PRESIDIO OF MONTEREY, Calif. -- Flexibility is not a luxury at the Defense Language Institute, or DLI; it is a core belief that is the main ingredient in the formula of surviving the onslaught of language training requirements by thousands of servicemembers stationed around the world each year.

In addition to its training requirement of producing 3,500 professional linguists in 24 different languages each year, commanders around the globe are relying on DLI to keep them in the fight in a unique way.

Currently, counterinsurgency doctrine dictates that all commanders that are preparing to deploy into Afghanistan ensure that at least one soldier per platoon receives culturally-based language training. The current model for instruction that satisfies the predeployment requirement is a 16-week course with an Oral Proficiency Interview to serve as the basis for determining proficiency.

To ensure that this training can be accomplished with little disruption to Soldier's family lives and other unit requirements, Language Training Detachments were created at Fort Bragg, Fort Campbell, Fort Carson, Fort Drum and Schofield Barracks.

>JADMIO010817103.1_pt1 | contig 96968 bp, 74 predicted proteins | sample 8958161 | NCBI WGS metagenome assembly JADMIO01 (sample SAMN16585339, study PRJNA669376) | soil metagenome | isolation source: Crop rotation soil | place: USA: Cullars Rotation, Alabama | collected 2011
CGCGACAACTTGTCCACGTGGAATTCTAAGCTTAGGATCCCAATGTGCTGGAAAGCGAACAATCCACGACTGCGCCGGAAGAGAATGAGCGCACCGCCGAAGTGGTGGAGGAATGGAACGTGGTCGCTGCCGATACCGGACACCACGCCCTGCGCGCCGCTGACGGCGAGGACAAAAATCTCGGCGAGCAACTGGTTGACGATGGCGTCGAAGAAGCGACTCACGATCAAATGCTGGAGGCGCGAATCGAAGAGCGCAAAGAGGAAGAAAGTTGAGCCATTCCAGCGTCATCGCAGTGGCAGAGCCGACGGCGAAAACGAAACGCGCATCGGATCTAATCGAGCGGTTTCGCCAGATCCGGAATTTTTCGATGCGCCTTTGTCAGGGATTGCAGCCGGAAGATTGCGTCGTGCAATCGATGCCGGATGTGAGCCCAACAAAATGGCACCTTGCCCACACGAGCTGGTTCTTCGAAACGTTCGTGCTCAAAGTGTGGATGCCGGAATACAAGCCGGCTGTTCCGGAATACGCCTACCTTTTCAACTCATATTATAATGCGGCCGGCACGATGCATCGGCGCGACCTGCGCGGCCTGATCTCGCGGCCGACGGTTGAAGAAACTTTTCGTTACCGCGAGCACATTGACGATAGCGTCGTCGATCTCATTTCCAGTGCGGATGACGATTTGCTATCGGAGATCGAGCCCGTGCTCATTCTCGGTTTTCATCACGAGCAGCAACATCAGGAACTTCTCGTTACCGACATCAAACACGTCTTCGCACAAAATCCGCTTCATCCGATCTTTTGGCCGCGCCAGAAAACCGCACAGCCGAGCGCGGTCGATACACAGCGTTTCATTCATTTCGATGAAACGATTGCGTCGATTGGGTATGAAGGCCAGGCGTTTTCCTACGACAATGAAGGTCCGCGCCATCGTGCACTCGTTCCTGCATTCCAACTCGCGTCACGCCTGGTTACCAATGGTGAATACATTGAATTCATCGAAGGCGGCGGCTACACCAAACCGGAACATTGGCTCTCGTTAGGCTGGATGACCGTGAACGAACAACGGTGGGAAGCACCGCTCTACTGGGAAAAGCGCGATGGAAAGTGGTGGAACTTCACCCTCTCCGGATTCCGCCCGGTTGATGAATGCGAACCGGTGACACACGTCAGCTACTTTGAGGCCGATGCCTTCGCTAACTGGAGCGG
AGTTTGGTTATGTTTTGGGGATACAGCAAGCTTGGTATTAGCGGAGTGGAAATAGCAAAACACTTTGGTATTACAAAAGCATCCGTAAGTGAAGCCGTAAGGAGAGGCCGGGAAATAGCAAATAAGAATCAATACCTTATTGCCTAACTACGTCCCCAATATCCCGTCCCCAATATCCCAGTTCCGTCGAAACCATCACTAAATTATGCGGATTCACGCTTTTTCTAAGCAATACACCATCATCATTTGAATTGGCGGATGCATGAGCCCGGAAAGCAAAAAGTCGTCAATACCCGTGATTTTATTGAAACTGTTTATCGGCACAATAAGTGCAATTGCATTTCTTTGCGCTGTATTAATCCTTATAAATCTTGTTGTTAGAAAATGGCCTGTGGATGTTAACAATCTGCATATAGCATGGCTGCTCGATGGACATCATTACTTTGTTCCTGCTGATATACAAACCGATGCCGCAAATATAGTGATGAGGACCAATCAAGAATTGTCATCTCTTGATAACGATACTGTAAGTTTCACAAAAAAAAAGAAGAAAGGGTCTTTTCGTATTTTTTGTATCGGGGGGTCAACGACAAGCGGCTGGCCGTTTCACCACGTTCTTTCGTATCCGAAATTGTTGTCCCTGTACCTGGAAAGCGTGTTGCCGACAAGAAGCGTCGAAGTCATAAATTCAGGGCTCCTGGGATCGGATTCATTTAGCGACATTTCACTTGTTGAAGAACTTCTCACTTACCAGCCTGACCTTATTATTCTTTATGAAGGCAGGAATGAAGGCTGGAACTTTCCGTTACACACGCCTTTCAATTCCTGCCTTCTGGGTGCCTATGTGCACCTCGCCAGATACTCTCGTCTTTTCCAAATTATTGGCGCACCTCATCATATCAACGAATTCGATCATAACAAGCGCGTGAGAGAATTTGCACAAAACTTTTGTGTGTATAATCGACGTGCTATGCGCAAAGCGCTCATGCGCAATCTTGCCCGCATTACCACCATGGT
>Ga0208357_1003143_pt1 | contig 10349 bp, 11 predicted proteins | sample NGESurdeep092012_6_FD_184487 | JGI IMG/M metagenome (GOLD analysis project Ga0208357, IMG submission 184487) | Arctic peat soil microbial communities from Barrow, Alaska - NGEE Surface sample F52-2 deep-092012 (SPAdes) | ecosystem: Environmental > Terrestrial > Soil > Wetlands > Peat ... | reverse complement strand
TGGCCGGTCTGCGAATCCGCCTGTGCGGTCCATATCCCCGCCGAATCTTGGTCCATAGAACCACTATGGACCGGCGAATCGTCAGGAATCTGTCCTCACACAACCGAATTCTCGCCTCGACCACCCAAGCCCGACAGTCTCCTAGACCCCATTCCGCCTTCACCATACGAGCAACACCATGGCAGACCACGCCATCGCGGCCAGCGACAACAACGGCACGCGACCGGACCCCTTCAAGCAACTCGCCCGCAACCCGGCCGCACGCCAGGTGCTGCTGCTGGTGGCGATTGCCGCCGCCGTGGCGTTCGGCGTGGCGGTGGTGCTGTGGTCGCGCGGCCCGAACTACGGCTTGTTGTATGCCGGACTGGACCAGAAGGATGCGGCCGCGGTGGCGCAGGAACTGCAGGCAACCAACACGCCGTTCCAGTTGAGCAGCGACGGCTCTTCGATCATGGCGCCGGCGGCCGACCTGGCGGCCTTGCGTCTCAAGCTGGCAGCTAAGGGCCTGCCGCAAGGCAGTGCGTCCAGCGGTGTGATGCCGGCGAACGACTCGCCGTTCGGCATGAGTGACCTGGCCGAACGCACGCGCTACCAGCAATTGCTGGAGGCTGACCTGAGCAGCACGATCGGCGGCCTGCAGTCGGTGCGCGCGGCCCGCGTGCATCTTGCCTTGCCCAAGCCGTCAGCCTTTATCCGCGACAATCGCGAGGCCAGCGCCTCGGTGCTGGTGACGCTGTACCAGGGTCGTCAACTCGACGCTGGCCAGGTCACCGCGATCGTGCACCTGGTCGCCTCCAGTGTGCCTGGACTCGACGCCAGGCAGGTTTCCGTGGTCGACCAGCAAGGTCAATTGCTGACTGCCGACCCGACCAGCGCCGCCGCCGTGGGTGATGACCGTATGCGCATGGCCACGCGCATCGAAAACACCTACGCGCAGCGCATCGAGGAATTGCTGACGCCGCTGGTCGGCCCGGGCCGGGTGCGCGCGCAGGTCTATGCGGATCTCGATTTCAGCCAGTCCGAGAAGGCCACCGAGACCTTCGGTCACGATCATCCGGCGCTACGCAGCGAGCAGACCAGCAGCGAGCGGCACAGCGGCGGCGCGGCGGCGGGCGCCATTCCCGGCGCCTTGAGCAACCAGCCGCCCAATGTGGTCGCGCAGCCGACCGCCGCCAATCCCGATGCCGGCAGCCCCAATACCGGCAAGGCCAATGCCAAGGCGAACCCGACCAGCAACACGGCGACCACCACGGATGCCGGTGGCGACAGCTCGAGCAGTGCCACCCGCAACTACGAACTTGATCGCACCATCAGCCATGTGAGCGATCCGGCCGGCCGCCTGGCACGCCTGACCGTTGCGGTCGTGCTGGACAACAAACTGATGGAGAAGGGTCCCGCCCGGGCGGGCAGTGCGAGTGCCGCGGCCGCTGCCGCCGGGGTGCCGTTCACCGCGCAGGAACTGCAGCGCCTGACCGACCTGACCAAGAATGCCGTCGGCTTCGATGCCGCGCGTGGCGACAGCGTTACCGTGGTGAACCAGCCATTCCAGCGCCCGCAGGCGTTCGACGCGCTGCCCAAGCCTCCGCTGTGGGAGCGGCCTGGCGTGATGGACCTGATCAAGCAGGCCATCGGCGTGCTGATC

Recently, 1st BCT of the 4th ID returned from Afghanistan after completing a one-year deployment. Prior to deployment, a combination of Pashto and Dari were taught.

After the deployment, the troops were interviewed during a large AAR session known as umbrella week.

Since it was the first iteration of training for the unit and they were notified of their pending deployment with only nine months to train, Col. Jeff Martindale, commander of the 1st BCT, opted to have DLI tailor a shorter eight-week course for their troops.

"I feel that this training was worth it. I had less time to train than I wanted, so I sacrificed other training for this language training; and I am very glad I did," Martindale said.

In addition to the "one-per-platoon" requirement, all Soldiers who are deploying, at a minimum, must complete the Rapport program made by DLI.

Rapport is an online basic language and cultural awareness training program in Dari and Pashto. The program takes from six to eight hours to complete, and has two main focus areas. The first is a cultural orientation that covers a regional profile and discussion of religion, local traditions, urban, rural and family life. The second focus area emphasizes military survival tasks.

The mobile nature of Rapport, coupled with home station LTDs, are helping hundreds of troops get the training they need to deploy.

Page last updated Fri September 16th, 2011 at 17:43